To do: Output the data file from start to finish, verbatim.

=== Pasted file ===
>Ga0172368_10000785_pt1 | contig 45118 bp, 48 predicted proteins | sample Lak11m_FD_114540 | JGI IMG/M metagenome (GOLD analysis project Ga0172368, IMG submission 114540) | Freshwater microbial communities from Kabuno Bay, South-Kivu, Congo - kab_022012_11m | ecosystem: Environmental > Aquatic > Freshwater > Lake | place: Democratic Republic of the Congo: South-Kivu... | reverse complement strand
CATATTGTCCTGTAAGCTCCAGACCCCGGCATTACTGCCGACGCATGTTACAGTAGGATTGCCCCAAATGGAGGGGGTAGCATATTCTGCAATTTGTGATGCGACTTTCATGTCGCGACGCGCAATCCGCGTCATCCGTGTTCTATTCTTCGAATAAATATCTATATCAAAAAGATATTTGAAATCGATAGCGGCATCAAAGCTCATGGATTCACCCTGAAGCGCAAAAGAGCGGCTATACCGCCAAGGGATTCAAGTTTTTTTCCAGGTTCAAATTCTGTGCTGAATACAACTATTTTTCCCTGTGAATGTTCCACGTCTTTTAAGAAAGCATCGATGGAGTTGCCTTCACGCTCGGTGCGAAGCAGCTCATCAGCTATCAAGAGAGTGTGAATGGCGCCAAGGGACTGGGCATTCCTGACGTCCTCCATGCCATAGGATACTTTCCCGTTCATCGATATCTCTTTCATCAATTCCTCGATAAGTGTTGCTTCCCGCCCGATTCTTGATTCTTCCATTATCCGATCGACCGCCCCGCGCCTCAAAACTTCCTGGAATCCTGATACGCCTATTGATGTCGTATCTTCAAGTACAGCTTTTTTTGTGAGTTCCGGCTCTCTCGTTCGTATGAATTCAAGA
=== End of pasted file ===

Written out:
>Ga0172368_10000785_pt1 | contig 45118 bp, 48 predicted proteins | sample Lak11m_FD_114540 | JGI IMG/M metagenome (GOLD analysis project Ga0172368, IMG submission 114540) | Freshwater microbial communities from Kabuno Bay, South-Kivu, Congo - kab_022012_11m | ecosystem: Environmental > Aquatic > Freshwater > Lake | place: Democratic Republic of the Congo: South-Kivu... | reverse complement strand
CATATTGTCCTGTAAGCTCCAGACCCCGGCATTACTGCCGACGCATGTTACAGTAGGATTGCCCCAAATGGAGGGGGTAGCATATTCTGCAATTTGTGATGCGACTTTCATGTCGCGACGCGCAATCCGCGTCATCCGTGTTCTATTCTTCGAATAAATATCTATATCAAAAAGATATTTGAAATCGATAGCGGCATCAAAGCTCATGGATTCACCCTGAAGCGCAAAAGAGCGGCTATACCGCCAAGGGATTCAAGTTTTTTTCCAGGTTCAAATTCTGTGCTGAATACAACTATTTTTCCCTGTGAATGTTCCACGTCTTTTAAGAAAGCATCGATGGAGTTGCCTTCACGCTCGGTGCGAAGCAGCTCATCAGCTATCAAGAGAGTGTGAATGGCGCCAAGGGACTGGGCATTCCTGACGTCCTCCATGCCATAGGATACTTTCCCGTTCATCGATATCTCTTTCATCAATTCCTCGATAAGTGTTGCTTCCCGCCCGATTCTTGATTCTTCCATTATCCGATCGACCGCCCCGCGCCTCAAAACTTCCTGGAATCCTGATACGCCTATTGATGTCGTATCTTCAAGTACAGCTTTTTTTGTGAGTTCCGGCTCTCTCGTTCGTATGAATTCAAGA